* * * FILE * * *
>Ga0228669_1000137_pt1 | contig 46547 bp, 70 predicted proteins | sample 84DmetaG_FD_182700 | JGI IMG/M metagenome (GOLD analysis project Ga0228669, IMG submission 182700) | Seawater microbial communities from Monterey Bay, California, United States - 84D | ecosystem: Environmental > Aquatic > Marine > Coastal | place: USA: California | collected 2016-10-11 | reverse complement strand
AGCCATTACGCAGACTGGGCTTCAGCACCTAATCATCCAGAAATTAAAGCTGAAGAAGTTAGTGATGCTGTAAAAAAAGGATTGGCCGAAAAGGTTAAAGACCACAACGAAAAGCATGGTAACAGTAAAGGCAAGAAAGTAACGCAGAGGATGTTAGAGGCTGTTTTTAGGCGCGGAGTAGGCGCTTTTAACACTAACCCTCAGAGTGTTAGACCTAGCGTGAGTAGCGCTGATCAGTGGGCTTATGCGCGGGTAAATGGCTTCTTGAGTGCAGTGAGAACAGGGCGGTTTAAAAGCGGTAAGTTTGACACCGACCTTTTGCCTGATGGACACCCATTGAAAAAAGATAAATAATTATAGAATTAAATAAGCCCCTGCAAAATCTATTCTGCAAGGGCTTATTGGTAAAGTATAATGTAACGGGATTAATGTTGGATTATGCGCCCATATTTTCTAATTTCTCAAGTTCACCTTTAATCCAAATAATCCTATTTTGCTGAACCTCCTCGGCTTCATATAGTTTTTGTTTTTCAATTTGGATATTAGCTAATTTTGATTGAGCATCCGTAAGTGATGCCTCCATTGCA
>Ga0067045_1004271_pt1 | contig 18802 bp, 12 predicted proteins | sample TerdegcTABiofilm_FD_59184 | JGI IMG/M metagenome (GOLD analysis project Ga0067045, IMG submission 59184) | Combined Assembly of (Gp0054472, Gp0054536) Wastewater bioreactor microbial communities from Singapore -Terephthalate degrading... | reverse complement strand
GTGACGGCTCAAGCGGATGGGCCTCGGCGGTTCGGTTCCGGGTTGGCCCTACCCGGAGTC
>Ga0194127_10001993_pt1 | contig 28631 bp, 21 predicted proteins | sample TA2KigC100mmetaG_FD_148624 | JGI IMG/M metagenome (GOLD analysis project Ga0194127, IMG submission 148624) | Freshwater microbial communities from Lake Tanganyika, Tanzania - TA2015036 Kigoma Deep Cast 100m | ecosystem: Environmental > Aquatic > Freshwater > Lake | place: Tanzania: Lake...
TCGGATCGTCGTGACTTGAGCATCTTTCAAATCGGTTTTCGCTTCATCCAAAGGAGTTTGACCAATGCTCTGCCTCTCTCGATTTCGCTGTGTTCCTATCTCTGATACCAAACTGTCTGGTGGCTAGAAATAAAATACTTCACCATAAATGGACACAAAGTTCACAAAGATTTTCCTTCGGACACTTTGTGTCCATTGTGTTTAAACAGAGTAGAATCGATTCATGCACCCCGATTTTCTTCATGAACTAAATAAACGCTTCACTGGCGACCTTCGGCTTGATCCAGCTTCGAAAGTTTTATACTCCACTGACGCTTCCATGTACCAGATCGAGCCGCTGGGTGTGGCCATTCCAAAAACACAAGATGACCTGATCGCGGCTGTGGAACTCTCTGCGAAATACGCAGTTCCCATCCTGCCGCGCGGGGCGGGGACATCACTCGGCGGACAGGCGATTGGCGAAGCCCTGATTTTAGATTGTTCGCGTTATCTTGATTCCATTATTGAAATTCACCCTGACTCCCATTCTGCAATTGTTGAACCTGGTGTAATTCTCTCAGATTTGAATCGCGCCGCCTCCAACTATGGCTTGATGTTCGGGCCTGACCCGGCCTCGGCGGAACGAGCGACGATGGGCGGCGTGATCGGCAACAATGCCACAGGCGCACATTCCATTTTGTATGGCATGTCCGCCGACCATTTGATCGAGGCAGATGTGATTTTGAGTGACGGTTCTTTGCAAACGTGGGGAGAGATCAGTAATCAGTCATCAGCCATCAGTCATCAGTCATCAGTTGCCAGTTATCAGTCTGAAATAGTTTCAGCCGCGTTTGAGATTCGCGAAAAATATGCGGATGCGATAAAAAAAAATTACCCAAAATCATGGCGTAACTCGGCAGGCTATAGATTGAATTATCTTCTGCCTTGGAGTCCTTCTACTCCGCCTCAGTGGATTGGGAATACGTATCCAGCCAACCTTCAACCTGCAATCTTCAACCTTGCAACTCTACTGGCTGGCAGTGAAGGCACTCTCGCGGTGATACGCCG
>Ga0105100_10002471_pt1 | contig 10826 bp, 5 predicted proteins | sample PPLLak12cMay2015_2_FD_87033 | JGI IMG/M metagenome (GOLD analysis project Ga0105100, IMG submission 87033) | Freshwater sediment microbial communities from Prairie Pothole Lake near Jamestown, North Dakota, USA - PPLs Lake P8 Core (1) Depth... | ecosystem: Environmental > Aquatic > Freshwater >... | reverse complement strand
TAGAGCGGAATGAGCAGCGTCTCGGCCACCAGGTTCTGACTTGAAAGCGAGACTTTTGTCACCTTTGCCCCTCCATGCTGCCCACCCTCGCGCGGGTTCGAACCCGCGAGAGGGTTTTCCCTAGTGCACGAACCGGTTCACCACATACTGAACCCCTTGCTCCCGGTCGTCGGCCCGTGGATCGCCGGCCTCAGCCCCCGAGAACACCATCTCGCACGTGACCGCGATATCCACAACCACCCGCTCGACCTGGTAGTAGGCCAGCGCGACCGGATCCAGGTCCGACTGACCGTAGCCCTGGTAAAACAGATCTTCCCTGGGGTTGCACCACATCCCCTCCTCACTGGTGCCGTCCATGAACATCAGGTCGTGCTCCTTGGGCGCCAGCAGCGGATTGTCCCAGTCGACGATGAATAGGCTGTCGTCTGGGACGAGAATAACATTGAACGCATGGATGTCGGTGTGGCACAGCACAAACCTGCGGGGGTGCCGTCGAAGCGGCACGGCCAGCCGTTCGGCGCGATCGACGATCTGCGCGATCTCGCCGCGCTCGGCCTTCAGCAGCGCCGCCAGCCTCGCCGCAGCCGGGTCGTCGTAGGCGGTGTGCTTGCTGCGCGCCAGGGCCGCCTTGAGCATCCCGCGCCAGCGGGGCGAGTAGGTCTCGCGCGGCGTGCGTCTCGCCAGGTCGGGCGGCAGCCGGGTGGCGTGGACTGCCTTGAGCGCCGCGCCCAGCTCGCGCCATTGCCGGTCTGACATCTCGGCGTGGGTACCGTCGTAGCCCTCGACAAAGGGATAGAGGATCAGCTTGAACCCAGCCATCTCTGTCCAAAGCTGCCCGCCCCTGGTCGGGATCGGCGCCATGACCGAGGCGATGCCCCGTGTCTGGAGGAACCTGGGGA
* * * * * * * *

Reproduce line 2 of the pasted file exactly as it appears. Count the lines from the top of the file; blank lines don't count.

AGCCATTACGCAGACTGGGCTTCAGCACCTAATCATCCAGAAATTAAAGCTGAAGAAGTTAGTGATGCTGTAAAAAAAGGATTGGCCGAAAAGGTTAAAGACCACAACGAAAAGCATGGTAACAGTAAAGGCAAGAAAGTAACGCAGAGGATGTTAGAGGCTGTTTTTAGGCGCGGAGTAGGCGCTTTTAACACTAACCCTCAGAGTGTTAGACCTAGCGTGAGTAGCGCTGATCAGTGGGCTTATGCGCGGGTAAATGGCTTCTTGAGTGCAGTGAGAACAGGGCGGTTTAAAAGCGGTAAGTTTGACACCGACCTTTTGCCTGATGGACACCCATTGAAAAAAGATAAATAATTATAGAATTAAATAAGCCCCTGCAAAATCTATTCTGCAAGGGCTTATTGGTAAAGTATAATGTAACGGGATTAATGTTGGATTATGCGCCCATATTTTCTAATTTCTCAAGTTCACCTTTAATCCAAATAATCCTATTTTGCTGAACCTCCTCGGCTTCATATAGTTTTTGTTTTTCAATTTGGATATTAGCTAATTTTGATTGAGCATCCGTAAGTGATGCCTCCATTGCA